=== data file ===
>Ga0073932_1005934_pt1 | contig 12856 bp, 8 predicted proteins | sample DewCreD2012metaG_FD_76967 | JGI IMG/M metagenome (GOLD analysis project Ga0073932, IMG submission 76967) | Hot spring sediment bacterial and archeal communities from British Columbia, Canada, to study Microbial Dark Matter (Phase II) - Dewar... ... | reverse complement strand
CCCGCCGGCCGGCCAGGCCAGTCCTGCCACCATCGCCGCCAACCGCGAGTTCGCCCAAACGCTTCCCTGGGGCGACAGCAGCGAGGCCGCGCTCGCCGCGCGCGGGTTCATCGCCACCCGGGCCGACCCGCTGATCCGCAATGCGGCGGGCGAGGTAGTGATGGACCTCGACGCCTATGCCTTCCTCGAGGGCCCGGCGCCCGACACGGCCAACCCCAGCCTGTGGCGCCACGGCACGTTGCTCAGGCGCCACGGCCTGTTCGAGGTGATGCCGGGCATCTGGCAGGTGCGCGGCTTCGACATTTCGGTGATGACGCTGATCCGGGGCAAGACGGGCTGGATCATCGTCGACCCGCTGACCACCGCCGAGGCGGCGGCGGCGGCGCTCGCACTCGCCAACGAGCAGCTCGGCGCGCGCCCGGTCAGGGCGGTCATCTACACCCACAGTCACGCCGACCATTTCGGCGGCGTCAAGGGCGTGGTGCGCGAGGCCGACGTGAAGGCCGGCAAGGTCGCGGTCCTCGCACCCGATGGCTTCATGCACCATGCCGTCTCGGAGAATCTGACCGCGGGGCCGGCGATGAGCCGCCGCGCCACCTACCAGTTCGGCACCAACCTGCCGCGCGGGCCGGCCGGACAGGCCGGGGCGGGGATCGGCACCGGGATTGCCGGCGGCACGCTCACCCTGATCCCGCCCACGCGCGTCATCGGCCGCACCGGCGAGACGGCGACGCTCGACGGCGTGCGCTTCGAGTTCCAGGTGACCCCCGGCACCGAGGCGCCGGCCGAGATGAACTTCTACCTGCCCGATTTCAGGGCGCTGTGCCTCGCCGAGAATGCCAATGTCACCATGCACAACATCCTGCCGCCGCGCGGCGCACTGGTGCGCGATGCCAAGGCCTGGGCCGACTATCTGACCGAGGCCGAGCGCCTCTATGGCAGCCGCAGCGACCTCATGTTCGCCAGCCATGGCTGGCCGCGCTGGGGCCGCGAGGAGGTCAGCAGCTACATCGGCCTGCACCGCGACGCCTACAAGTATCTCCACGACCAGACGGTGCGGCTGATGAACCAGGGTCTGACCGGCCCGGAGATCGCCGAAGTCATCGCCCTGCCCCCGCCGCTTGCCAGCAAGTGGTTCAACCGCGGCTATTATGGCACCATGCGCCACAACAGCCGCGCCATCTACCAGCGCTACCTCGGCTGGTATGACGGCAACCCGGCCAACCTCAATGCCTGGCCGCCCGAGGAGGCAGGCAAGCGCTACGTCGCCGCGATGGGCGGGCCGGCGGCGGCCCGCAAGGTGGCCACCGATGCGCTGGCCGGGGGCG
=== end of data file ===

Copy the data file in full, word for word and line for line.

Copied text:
>Ga0073932_1005934_pt1 | contig 12856 bp, 8 predicted proteins | sample DewCreD2012metaG_FD_76967 | JGI IMG/M metagenome (GOLD analysis project Ga0073932, IMG submission 76967) | Hot spring sediment bacterial and archeal communities from British Columbia, Canada, to study Microbial Dark Matter (Phase II) - Dewar... ... | reverse complement strand
CCCGCCGGCCGGCCAGGCCAGTCCTGCCACCATCGCCGCCAACCGCGAGTTCGCCCAAACGCTTCCCTGGGGCGACAGCAGCGAGGCCGCGCTCGCCGCGCGCGGGTTCATCGCCACCCGGGCCGACCCGCTGATCCGCAATGCGGCGGGCGAGGTAGTGATGGACCTCGACGCCTATGCCTTCCTCGAGGGCCCGGCGCCCGACACGGCCAACCCCAGCCTGTGGCGCCACGGCACGTTGCTCAGGCGCCACGGCCTGTTCGAGGTGATGCCGGGCATCTGGCAGGTGCGCGGCTTCGACATTTCGGTGATGACGCTGATCCGGGGCAAGACGGGCTGGATCATCGTCGACCCGCTGACCACCGCCGAGGCGGCGGCGGCGGCGCTCGCACTCGCCAACGAGCAGCTCGGCGCGCGCCCGGTCAGGGCGGTCATCTACACCCACAGTCACGCCGACCATTTCGGCGGCGTCAAGGGCGTGGTGCGCGAGGCCGACGTGAAGGCCGGCAAGGTCGCGGTCCTCGCACCCGATGGCTTCATGCACCATGCCGTCTCGGAGAATCTGACCGCGGGGCCGGCGATGAGCCGCCGCGCCACCTACCAGTTCGGCACCAACCTGCCGCGCGGGCCGGCCGGACAGGCCGGGGCGGGGATCGGCACCGGGATTGCCGGCGGCACGCTCACCCTGATCCCGCCCACGCGCGTCATCGGCCGCACCGGCGAGACGGCGACGCTCGACGGCGTGCGCTTCGAGTTCCAGGTGACCCCCGGCACCGAGGCGCCGGCCGAGATGAACTTCTACCTGCCCGATTTCAGGGCGCTGTGCCTCGCCGAGAATGCCAATGTCACCATGCACAACATCCTGCCGCCGCGCGGCGCACTGGTGCGCGATGCCAAGGCCTGGGCCGACTATCTGACCGAGGCCGAGCGCCTCTATGGCAGCCGCAGCGACCTCATGTTCGCCAGCCATGGCTGGCCGCGCTGGGGCCGCGAGGAGGTCAGCAGCTACATCGGCCTGCACCGCGACGCCTACAAGTATCTCCACGACCAGACGGTGCGGCTGATGAACCAGGGTCTGACCGGCCCGGAGATCGCCGAAGTCATCGCCCTGCCCCCGCCGCTTGCCAGCAAGTGGTTCAACCGCGGCTATTATGGCACCATGCGCCACAACAGCCGCGCCATCTACCAGCGCTACCTCGGCTGGTATGACGGCAACCCGGCCAACCTCAATGCCTGGCCGCCCGAGGAGGCAGGCAAGCGCTACGTCGCCGCGATGGGCGGGCCGGCGGCGGCCCGCAAGGTGGCCACCGATGCGCTGGCCGGGGGCG